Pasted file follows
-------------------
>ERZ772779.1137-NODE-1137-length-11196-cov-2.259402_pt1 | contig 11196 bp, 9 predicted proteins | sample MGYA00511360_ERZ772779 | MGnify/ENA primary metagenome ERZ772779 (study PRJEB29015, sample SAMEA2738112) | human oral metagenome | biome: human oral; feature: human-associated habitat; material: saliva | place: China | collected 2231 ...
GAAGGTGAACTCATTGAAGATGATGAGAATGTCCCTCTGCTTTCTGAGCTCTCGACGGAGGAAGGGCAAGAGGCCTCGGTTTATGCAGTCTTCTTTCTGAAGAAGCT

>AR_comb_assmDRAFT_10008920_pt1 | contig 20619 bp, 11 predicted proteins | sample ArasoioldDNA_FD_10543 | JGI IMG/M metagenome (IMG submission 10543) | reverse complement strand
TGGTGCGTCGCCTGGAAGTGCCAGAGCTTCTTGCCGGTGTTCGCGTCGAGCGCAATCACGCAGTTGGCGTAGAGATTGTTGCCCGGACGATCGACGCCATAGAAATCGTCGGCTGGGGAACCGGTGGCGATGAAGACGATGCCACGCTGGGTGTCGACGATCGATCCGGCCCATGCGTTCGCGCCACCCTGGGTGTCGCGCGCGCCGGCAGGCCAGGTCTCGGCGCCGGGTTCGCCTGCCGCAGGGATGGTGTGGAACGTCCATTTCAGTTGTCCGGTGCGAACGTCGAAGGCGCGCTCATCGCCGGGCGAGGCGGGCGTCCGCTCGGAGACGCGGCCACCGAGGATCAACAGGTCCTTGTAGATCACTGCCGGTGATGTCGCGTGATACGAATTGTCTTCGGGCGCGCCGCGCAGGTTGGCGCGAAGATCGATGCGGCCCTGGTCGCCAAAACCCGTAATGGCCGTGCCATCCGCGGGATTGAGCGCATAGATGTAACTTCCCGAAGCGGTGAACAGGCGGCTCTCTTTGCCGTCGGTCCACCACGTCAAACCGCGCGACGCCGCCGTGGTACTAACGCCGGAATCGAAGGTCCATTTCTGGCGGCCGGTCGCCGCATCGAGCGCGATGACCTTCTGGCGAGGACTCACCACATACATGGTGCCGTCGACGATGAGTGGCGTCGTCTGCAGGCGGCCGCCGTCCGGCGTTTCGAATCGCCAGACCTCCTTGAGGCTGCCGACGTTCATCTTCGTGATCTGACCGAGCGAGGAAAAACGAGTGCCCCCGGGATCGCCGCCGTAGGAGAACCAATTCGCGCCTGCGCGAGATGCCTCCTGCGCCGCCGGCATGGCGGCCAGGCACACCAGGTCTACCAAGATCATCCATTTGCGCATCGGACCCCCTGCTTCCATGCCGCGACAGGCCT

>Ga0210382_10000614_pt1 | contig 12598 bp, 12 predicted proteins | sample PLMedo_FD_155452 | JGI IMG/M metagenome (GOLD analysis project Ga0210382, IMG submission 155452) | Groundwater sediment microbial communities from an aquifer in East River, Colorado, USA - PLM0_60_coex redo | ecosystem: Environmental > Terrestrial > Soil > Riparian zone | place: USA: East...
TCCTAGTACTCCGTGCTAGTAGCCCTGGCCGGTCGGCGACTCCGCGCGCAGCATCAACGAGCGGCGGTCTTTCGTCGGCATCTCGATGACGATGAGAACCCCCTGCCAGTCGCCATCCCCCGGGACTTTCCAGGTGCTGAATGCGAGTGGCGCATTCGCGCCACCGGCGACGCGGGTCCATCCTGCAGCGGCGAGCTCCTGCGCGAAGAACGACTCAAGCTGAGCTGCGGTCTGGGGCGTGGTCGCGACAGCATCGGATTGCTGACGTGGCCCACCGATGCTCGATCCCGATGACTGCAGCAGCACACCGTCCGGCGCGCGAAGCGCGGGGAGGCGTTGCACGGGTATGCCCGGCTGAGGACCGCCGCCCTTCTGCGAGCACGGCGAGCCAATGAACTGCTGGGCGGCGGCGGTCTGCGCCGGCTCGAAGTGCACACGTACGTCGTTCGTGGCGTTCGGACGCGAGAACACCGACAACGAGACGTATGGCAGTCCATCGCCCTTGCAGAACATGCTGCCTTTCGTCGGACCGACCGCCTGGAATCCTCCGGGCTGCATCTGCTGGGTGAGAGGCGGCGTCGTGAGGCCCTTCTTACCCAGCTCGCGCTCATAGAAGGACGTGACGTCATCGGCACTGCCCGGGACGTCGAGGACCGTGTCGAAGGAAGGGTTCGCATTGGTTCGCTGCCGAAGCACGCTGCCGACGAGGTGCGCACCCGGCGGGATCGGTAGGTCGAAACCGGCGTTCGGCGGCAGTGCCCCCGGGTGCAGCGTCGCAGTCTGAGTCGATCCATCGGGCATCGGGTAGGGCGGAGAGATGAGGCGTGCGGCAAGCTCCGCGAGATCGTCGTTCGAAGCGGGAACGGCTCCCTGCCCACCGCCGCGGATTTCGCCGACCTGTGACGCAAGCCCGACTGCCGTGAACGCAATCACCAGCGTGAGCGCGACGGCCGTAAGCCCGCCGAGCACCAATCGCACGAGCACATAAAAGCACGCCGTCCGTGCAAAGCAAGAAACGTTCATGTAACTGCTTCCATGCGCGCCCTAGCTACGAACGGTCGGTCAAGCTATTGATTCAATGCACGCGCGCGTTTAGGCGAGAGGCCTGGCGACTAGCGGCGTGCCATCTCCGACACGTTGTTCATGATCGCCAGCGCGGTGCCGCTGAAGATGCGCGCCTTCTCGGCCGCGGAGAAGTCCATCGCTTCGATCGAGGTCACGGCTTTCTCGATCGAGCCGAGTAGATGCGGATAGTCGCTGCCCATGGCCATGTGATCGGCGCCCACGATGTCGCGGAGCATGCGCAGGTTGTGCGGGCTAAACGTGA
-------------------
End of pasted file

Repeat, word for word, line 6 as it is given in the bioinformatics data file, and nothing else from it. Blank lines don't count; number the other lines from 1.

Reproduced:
TCCTAGTACTCCGTGCTAGTAGCCCTGGCCGGTCGGCGACTCCGCGCGCAGCATCAACGAGCGGCGGTCTTTCGTCGGCATCTCGATGACGATGAGAACCCCCTGCCAGTCGCCATCCCCCGGGACTTTCCAGGTGCTGAATGCGAGTGGCGCATTCGCGCCACCGGCGACGCGGGTCCATCCTGCAGCGGCGAGCTCCTGCGCGAAGAACGACTCAAGCTGAGCTGCGGTCTGGGGCGTGGTCGCGACAGCATCGGATTGCTGACGTGGCCCACCGATGCTCGATCCCGATGACTGCAGCAGCACACCGTCCGGCGCGCGAAGCGCGGGGAGGCGTTGCACGGGTATGCCCGGCTGAGGACCGCCGCCCTTCTGCGAGCACGGCGAGCCAATGAACTGCTGGGCGGCGGCGGTCTGCGCCGGCTCGAAGTGCACACGTACGTCGTTCGTGGCGTTCGGACGCGAGAACACCGACAACGAGACGTATGGCAGTCCATCGCCCTTGCAGAACATGCTGCCTTTCGTCGGACCGACCGCCTGGAATCCTCCGGGCTGCATCTGCTGGGTGAGAGGCGGCGTCGTGAGGCCCTTCTTACCCAGCTCGCGCTCATAGAAGGACGTGACGTCATCGGCACTGCCCGGGACGTCGAGGACCGTGTCGAAGGAAGGGTTCGCATTGGTTCGCTGCCGAAGCACGCTGCCGACGAGGTGCGCACCCGGCGGGATCGGTAGGTCGAAACCGGCGTTCGGCGGCAGTGCCCCCGGGTGCAGCGTCGCAGTCTGAGTCGATCCATCGGGCATCGGGTAGGGCGGAGAGATGAGGCGTGCGGCAAGCTCCGCGAGATCGTCGTTCGAAGCGGGAACGGCTCCCTGCCCACCGCCGCGGATTTCGCCGACCTGTGACGCAAGCCCGACTGCCGTGAACGCAATCACCAGCGTGAGCGCGACGGCCGTAAGCCCGCCGAGCACCAATCGCACGAGCACATAAAAGCACGCCGTCCGTGCAAAGCAAGAAACGTTCATGTAACTGCTTCCATGCGCGCCCTAGCTACGAACGGTCGGTCAAGCTATTGATTCAATGCACGCGCGCGTTTAGGCGAGAGGCCTGGCGACTAGCGGCGTGCCATCTCCGACACGTTGTTCATGATCGCCAGCGCGGTGCCGCTGAAGATGCGCGCCTTCTCGGCCGCGGAGAAGTCCATCGCTTCGATCGAGGTCACGGCTTTCTCGATCGAGCCGAGTAGATGCGGATAGTCGCTGCCCATGGCCATGTGATCGGCGCCCACGATGTCGCGGAGCATGCGCAGGTTGTGCGGGCTAAACGTGA